Abbie Barker is a creative writing instructor living with her husband and two kids in New Hampshire. Her flash fiction has appeared in a variety of journals including Cincinnati Review, Hobart, Monkeybicycle, Pithead Chapel, Atlas and Alice, and is forthcoming in Best Microfiction 2022.
After Bill and I lost our jobs, we moved into the shed behind his parents’ five-bedroom house. At first, we complained. The plywood floors were too rough, the bare bulbs too sterile, the Wi-Fi too slow. We were only permitted in the kitchen of the main house during certain hours and using the bathroom was a pain. We crammed all of our stuff into that 10x14 room—the platform bed, a teak desk, a double-dresser, a round dining table. We shoved in a loveseat. We mounted a flat screen. We ran out of space.
“Do we need all this?” Bill asked.
“We could store it in your parents’ basement?”
We invited Bill’s parents to their back patio for a bonfire. We collected the wood. They provided the marshmallows. My mother-in-law sipped a gin and tonic while describing her plans for a basement wine cellar.
“We were hoping we could store some things down there,” I said.
She shrugged. “We already hired the contractor.”
“The attic?” Bill said.
“Maybe it’s time you start looking for your own place.”
My father-in-law nodded. I burned my mouth. When Bill’s parents went back inside, they locked the door behind them. They shut off all the lights.
Bill and I sulked by the copper firepit. “Do we really have to move?” he said.
“What if we got rid of everything?”
The next morning, we lugged a car-load to Goodwill, left the rest on the side of the road. We bought a soft rug. We slept on the floor. The Wi-Fi worked better with just our phones.
“This is nice,” I said.
“Simpler,” Bill said.
We stopped wanting anything. We stopped needing to leave.
For a period, we were comfortable. We meditated and designed high-intensity-interval workouts. We learned calligraphy and watched crocheting tutorials. But at some point, my in-laws complained. They said they never intended for this arrangement to be permanent. “What about your career aspirations, your dreams? What about kids?”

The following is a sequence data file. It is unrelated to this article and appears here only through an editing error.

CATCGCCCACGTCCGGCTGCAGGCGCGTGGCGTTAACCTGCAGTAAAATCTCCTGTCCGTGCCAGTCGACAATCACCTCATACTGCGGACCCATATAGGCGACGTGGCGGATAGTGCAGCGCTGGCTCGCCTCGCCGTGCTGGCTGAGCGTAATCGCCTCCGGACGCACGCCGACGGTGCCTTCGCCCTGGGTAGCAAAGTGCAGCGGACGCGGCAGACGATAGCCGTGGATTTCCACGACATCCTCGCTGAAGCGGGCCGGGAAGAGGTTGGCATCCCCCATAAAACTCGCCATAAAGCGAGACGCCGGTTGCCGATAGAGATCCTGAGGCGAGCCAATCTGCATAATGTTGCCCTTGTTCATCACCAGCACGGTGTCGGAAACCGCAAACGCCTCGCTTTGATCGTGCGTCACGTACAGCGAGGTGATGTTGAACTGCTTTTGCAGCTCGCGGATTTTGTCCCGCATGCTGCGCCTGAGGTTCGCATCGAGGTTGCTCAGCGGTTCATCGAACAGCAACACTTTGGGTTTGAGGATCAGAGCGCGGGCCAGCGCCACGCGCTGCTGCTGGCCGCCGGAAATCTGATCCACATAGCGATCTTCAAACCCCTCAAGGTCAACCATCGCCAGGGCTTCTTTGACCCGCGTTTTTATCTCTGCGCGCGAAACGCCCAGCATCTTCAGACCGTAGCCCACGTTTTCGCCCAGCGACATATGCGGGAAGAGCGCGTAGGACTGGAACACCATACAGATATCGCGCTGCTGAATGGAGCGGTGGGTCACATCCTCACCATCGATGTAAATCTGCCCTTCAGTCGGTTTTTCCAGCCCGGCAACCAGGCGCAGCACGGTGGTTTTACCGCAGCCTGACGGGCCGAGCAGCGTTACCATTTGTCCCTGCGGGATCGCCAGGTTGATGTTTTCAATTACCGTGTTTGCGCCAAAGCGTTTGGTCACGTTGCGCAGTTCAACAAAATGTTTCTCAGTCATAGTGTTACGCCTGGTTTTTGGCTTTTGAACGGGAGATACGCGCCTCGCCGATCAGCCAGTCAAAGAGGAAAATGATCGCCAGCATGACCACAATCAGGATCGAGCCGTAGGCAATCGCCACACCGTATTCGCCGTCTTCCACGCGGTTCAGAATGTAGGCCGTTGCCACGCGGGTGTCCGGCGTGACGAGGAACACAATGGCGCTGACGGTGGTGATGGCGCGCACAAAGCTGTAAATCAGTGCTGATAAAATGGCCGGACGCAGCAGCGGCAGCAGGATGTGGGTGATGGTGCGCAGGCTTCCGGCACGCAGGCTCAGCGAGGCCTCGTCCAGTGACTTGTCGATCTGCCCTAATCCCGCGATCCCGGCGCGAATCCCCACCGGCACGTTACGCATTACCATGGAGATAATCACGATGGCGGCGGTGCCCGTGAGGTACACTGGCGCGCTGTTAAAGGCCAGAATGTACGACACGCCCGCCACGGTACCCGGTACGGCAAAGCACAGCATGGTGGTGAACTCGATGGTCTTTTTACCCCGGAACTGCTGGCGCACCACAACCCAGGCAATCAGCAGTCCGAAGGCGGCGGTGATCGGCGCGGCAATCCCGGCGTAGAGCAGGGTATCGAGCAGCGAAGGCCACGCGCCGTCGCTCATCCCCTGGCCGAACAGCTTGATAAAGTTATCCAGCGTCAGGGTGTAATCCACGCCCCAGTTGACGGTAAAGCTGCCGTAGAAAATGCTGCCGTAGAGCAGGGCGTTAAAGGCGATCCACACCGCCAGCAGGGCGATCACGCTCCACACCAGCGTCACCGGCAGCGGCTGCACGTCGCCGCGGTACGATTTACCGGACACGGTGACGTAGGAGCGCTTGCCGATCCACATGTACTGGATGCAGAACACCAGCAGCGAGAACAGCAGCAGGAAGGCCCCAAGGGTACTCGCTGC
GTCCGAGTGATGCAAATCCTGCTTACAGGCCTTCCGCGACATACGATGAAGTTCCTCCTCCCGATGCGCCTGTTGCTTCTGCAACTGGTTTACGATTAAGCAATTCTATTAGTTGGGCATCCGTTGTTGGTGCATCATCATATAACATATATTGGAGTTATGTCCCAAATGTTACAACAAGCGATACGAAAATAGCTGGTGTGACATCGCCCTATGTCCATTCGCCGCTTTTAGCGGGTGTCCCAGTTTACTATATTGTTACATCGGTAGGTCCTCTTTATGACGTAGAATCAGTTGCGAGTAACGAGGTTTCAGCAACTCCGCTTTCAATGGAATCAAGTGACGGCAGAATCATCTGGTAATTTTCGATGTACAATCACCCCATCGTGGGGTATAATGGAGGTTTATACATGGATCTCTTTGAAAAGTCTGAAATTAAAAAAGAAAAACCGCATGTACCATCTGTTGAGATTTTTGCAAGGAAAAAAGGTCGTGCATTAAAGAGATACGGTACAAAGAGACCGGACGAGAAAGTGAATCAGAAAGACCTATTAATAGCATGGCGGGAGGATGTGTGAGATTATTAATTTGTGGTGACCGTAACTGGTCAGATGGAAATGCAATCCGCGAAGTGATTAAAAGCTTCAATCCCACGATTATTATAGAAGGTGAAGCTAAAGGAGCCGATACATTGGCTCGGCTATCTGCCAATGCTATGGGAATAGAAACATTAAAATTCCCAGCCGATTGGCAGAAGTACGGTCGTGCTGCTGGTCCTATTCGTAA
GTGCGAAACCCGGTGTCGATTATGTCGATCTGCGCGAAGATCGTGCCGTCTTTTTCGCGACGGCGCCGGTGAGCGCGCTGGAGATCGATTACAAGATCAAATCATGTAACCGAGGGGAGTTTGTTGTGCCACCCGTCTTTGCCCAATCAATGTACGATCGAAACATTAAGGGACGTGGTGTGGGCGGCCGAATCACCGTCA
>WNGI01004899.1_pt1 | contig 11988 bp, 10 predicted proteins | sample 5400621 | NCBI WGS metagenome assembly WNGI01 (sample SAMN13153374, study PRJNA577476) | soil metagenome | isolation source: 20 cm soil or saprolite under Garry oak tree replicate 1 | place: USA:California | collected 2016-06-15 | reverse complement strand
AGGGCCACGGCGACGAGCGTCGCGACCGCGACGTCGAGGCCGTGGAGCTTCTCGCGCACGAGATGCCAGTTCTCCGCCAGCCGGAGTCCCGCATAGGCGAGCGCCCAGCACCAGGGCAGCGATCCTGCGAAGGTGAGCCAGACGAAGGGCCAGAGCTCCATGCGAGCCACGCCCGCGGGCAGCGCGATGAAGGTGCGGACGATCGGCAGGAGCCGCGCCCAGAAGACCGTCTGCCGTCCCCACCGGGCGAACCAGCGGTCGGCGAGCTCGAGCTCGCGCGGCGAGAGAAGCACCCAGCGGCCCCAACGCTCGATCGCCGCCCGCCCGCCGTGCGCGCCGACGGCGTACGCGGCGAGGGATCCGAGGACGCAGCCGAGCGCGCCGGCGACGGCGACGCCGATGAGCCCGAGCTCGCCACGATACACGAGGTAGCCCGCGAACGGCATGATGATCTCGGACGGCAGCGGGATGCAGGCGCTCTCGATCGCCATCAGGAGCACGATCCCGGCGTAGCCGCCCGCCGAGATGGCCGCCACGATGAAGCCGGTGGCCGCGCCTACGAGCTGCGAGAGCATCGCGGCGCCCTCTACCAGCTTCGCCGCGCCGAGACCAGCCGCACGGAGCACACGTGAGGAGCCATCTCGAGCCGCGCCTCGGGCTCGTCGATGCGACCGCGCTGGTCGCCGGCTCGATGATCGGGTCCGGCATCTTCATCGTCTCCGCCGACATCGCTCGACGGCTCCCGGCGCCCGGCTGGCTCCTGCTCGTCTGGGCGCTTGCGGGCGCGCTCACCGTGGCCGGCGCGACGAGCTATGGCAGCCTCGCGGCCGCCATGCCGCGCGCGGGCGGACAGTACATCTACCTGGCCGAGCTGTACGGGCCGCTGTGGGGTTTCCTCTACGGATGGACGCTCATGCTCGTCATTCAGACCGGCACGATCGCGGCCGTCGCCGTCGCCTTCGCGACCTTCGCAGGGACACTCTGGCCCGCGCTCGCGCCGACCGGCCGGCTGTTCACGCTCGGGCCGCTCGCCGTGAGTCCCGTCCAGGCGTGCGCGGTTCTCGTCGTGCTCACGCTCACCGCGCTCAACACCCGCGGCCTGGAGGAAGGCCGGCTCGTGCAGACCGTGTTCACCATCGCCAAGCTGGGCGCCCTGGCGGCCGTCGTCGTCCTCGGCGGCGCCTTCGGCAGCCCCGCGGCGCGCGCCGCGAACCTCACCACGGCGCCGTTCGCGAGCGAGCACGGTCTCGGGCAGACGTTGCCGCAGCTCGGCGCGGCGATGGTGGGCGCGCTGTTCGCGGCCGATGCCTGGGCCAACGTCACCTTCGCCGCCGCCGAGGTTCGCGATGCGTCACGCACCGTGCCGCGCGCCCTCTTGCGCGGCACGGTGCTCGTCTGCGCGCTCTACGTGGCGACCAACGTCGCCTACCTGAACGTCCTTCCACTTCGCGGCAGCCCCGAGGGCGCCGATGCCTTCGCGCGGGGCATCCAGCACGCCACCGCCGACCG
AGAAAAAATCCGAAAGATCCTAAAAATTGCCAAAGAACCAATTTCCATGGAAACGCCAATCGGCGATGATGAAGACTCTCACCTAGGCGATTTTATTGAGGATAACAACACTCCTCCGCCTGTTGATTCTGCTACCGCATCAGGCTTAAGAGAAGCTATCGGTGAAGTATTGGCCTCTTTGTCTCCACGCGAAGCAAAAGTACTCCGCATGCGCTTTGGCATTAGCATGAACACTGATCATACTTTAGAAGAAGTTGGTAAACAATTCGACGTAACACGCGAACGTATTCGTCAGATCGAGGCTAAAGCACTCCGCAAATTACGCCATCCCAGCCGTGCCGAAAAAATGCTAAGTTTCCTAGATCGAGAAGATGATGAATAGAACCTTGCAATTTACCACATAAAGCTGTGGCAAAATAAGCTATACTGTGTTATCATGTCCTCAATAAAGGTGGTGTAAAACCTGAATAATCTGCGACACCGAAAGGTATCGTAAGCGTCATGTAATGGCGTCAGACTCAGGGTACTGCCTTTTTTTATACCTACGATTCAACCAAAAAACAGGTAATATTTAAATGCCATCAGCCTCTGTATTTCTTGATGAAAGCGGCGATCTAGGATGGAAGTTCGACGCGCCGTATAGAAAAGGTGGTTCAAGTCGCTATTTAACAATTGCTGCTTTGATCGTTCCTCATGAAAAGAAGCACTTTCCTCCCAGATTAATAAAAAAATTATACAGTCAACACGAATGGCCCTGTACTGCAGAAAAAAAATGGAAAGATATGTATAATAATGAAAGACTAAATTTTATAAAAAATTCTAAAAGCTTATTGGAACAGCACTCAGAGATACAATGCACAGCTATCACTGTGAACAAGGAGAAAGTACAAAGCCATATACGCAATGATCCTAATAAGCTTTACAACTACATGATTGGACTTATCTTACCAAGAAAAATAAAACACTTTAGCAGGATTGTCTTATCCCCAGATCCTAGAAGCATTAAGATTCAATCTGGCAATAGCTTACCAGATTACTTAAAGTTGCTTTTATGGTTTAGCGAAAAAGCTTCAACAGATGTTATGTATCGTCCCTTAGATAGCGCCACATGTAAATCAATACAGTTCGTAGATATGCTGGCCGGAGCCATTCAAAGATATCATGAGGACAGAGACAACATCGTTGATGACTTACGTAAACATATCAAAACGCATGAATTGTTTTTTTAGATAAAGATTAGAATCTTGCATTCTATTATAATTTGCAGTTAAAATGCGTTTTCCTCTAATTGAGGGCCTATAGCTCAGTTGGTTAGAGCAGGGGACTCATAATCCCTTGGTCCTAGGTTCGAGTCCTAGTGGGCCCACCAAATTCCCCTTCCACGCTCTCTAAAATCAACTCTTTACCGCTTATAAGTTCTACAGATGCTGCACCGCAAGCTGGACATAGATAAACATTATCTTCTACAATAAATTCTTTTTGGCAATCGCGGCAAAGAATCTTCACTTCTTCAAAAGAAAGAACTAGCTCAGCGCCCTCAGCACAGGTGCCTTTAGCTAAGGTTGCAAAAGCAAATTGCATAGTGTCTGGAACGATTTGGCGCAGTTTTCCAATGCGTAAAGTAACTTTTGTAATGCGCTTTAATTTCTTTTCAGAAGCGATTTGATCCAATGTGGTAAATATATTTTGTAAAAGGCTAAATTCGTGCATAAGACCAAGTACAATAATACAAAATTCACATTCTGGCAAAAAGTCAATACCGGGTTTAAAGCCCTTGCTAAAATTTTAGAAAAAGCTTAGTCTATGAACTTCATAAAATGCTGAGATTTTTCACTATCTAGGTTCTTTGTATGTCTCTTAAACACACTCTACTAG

“Kids require so much stuff,” Bill said.
“They take up space,” I added.
“It’s time to move out,” my mother-in-law said.
When we refused to budge, they dropped an invoice by our door, demanding rent. We were forced to secure part-time jobs, managing social media accounts from our phones, walking neighbors’ dogs. When we still didn’t move, Bill’s parents banned us from the house, so we ordered takeout. We dug holes in the yard.
Eventually, they cut the Wi-Fi and electricity. They ejected Bill from the family cell plan.
“Can they do that?”
“We need to be more self-sufficient,” I said.
We bought solar-powered chargers and cooking devices, strings of LED lights. We bought all-weather sleeping bags. Every time we stepped outside, I’d catch my mother-in-law snooping from the kitchen window.
“Do you think your mom is up to something?”
“She just misses us,” Bill said.
But one day, we returned from a supply run, and the shed was gone. In its place, a smoldering heap of ash. I assumed that was it—we would finally have to leave, when Bill grabbed my hand and said, “Maybe we don’t need a shed.”
“Should we pitch a tent?”
After the tent went up, my mother-in-law called a realtor. The five-bedroom house sold below market value. My in-laws threw in their Ethan Allen furniture and three hundred bottles of wine. We hear they are roaming the country in a compact RV. Every few weeks they call to ask if we’ve found an apartment. When we describe our tent’s latest features, they cut our conversations short and won’t tell us where they are.
Bill and I are settled again. The new owners haven’t asked for rent. They share their vegan leftovers and dusty bottles of Bordeaux. They tell us our tent could use some upgrades. We ask if they’ve considered building a shed.